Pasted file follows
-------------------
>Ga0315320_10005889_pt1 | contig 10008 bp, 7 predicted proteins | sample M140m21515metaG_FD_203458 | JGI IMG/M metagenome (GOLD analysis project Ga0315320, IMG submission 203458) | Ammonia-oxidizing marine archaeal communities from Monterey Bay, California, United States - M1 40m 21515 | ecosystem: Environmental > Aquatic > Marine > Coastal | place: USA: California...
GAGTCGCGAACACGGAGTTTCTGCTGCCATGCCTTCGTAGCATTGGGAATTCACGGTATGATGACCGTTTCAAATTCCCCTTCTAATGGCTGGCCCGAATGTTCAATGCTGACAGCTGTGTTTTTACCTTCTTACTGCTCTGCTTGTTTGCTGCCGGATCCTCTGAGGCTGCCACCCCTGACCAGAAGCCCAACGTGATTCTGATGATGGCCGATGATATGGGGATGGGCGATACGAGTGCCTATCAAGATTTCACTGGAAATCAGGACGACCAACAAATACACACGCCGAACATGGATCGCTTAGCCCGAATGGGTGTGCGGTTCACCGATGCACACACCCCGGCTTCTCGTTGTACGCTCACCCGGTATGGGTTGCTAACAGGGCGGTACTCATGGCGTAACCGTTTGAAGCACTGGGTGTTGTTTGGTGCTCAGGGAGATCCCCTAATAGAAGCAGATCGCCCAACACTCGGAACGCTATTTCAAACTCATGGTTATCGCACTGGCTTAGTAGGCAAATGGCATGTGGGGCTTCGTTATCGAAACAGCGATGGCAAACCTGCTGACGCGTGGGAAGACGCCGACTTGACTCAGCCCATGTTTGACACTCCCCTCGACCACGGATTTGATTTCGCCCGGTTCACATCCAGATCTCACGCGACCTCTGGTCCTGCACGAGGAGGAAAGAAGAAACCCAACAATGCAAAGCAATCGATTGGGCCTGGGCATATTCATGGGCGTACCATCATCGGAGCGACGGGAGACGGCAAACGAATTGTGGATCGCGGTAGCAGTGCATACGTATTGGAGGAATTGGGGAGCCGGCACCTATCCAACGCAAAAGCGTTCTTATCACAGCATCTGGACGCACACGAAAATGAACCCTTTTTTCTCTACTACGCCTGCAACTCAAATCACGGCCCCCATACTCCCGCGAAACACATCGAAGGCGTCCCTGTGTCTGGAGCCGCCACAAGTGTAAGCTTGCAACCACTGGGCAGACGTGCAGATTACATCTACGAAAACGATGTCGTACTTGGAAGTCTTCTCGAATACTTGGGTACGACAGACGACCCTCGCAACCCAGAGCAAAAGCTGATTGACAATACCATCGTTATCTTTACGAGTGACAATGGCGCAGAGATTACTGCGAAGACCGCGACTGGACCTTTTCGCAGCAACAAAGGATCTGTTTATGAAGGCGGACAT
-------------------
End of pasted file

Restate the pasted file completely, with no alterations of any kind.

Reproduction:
>Ga0315320_10005889_pt1 | contig 10008 bp, 7 predicted proteins | sample M140m21515metaG_FD_203458 | JGI IMG/M metagenome (GOLD analysis project Ga0315320, IMG submission 203458) | Ammonia-oxidizing marine archaeal communities from Monterey Bay, California, United States - M1 40m 21515 | ecosystem: Environmental > Aquatic > Marine > Coastal | place: USA: California...
GAGTCGCGAACACGGAGTTTCTGCTGCCATGCCTTCGTAGCATTGGGAATTCACGGTATGATGACCGTTTCAAATTCCCCTTCTAATGGCTGGCCCGAATGTTCAATGCTGACAGCTGTGTTTTTACCTTCTTACTGCTCTGCTTGTTTGCTGCCGGATCCTCTGAGGCTGCCACCCCTGACCAGAAGCCCAACGTGATTCTGATGATGGCCGATGATATGGGGATGGGCGATACGAGTGCCTATCAAGATTTCACTGGAAATCAGGACGACCAACAAATACACACGCCGAACATGGATCGCTTAGCCCGAATGGGTGTGCGGTTCACCGATGCACACACCCCGGCTTCTCGTTGTACGCTCACCCGGTATGGGTTGCTAACAGGGCGGTACTCATGGCGTAACCGTTTGAAGCACTGGGTGTTGTTTGGTGCTCAGGGAGATCCCCTAATAGAAGCAGATCGCCCAACACTCGGAACGCTATTTCAAACTCATGGTTATCGCACTGGCTTAGTAGGCAAATGGCATGTGGGGCTTCGTTATCGAAACAGCGATGGCAAACCTGCTGACGCGTGGGAAGACGCCGACTTGACTCAGCCCATGTTTGACACTCCCCTCGACCACGGATTTGATTTCGCCCGGTTCACATCCAGATCTCACGCGACCTCTGGTCCTGCACGAGGAGGAAAGAAGAAACCCAACAATGCAAAGCAATCGATTGGGCCTGGGCATATTCATGGGCGTACCATCATCGGAGCGACGGGAGACGGCAAACGAATTGTGGATCGCGGTAGCAGTGCATACGTATTGGAGGAATTGGGGAGCCGGCACCTATCCAACGCAAAAGCGTTCTTATCACAGCATCTGGACGCACACGAAAATGAACCCTTTTTTCTCTACTACGCCTGCAACTCAAATCACGGCCCCCATACTCCCGCGAAACACATCGAAGGCGTCCCTGTGTCTGGAGCCGCCACAAGTGTAAGCTTGCAACCACTGGGCAGACGTGCAGATTACATCTACGAAAACGATGTCGTACTTGGAAGTCTTCTCGAATACTTGGGTACGACAGACGACCCTCGCAACCCAGAGCAAAAGCTGATTGACAATACCATCGTTATCTTTACGAGTGACAATGGCGCAGAGATTACTGCGAAGACCGCGACTGGACCTTTTCGCAGCAACAAAGGATCTGTTTATGAAGGCGGACAT